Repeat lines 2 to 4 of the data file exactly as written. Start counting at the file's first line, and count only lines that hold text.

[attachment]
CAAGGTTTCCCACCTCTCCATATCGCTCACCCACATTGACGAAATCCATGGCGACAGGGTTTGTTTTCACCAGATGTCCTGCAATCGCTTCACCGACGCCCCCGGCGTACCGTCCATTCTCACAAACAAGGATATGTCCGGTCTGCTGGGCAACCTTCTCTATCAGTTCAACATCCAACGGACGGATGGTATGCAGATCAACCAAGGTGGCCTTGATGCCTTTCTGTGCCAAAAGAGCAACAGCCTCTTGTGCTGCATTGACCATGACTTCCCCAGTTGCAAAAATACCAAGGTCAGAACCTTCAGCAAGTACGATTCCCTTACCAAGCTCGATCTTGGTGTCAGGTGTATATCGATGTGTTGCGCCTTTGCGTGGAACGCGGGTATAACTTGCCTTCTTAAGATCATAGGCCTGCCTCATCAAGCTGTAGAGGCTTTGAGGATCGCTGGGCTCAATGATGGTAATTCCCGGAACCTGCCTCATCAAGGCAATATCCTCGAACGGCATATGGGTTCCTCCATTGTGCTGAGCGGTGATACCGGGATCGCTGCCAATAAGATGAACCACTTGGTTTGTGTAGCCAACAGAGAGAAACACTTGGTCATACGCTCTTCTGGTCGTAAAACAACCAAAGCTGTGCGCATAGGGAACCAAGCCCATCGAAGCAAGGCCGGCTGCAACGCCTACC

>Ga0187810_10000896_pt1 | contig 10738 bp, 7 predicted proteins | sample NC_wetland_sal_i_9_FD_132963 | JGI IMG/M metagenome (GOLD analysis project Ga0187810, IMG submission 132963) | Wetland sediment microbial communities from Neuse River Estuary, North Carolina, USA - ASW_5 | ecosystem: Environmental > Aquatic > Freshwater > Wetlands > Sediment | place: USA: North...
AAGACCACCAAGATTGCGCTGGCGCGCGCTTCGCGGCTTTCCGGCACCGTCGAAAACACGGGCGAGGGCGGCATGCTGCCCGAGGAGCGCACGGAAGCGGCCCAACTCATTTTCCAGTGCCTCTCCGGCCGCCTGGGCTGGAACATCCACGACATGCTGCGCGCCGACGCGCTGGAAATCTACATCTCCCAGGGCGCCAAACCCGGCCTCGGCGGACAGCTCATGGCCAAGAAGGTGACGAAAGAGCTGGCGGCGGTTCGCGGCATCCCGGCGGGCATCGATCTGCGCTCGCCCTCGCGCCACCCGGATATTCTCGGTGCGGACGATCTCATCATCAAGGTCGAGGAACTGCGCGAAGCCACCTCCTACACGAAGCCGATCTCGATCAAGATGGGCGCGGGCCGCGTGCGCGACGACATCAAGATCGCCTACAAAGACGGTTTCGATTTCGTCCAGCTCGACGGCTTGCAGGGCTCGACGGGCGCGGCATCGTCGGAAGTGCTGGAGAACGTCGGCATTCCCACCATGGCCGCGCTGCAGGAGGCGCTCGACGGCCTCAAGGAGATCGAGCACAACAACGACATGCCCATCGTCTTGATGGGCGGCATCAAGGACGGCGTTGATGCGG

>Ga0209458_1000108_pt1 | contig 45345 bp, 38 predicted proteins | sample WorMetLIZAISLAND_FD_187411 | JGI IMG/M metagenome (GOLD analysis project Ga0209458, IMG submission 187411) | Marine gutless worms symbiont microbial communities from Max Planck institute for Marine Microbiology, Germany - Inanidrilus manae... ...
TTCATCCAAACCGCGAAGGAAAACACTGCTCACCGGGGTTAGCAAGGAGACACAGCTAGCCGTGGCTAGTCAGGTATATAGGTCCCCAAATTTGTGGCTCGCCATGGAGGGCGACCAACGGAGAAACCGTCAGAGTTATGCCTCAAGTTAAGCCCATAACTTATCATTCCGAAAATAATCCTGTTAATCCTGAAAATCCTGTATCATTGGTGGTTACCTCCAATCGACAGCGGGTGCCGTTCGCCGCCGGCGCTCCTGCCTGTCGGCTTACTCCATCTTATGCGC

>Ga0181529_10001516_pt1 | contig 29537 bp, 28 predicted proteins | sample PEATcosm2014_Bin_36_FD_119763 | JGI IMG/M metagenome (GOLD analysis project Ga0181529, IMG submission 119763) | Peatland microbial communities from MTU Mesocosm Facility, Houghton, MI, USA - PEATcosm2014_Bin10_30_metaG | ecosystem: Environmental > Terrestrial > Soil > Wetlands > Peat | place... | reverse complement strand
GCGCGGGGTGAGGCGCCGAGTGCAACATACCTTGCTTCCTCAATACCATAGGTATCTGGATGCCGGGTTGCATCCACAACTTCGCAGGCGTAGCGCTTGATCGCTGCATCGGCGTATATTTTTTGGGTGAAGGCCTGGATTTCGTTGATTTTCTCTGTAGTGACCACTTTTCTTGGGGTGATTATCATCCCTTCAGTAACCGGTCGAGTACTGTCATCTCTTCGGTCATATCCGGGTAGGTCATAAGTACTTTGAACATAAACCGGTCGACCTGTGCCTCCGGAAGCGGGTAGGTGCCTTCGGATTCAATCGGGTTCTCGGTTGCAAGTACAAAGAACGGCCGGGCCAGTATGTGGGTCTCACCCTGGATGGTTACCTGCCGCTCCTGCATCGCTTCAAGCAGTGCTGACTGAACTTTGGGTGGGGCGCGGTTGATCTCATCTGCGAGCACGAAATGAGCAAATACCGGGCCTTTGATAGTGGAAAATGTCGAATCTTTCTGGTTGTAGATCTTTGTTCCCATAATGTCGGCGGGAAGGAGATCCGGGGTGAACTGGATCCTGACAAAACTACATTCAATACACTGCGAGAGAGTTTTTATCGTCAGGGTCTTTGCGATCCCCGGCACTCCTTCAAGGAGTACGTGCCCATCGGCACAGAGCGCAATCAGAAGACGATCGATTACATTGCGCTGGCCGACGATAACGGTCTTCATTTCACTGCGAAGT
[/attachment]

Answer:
>Ga0187810_10000896_pt1 | contig 10738 bp, 7 predicted proteins | sample NC_wetland_sal_i_9_FD_132963 | JGI IMG/M metagenome (GOLD analysis project Ga0187810, IMG submission 132963) | Wetland sediment microbial communities from Neuse River Estuary, North Carolina, USA - ASW_5 | ecosystem: Environmental > Aquatic > Freshwater > Wetlands > Sediment | place: USA: North...
AAGACCACCAAGATTGCGCTGGCGCGCGCTTCGCGGCTTTCCGGCACCGTCGAAAACACGGGCGAGGGCGGCATGCTGCCCGAGGAGCGCACGGAAGCGGCCCAACTCATTTTCCAGTGCCTCTCCGGCCGCCTGGGCTGGAACATCCACGACATGCTGCGCGCCGACGCGCTGGAAATCTACATCTCCCAGGGCGCCAAACCCGGCCTCGGCGGACAGCTCATGGCCAAGAAGGTGACGAAAGAGCTGGCGGCGGTTCGCGGCATCCCGGCGGGCATCGATCTGCGCTCGCCCTCGCGCCACCCGGATATTCTCGGTGCGGACGATCTCATCATCAAGGTCGAGGAACTGCGCGAAGCCACCTCCTACACGAAGCCGATCTCGATCAAGATGGGCGCGGGCCGCGTGCGCGACGACATCAAGATCGCCTACAAAGACGGTTTCGATTTCGTCCAGCTCGACGGCTTGCAGGGCTCGACGGGCGCGGCATCGTCGGAAGTGCTGGAGAACGTCGGCATTCCCACCATGGCCGCGCTGCAGGAGGCGCTCGACGGCCTCAAGGAGATCGAGCACAACAACGACATGCCCATCGTCTTGATGGGCGGCATCAAGGACGGCGTTGATGCGG

>Ga0209458_1000108_pt1 | contig 45345 bp, 38 predicted proteins | sample WorMetLIZAISLAND_FD_187411 | JGI IMG/M metagenome (GOLD analysis project Ga0209458, IMG submission 187411) | Marine gutless worms symbiont microbial communities from Max Planck institute for Marine Microbiology, Germany - Inanidrilus manae... ...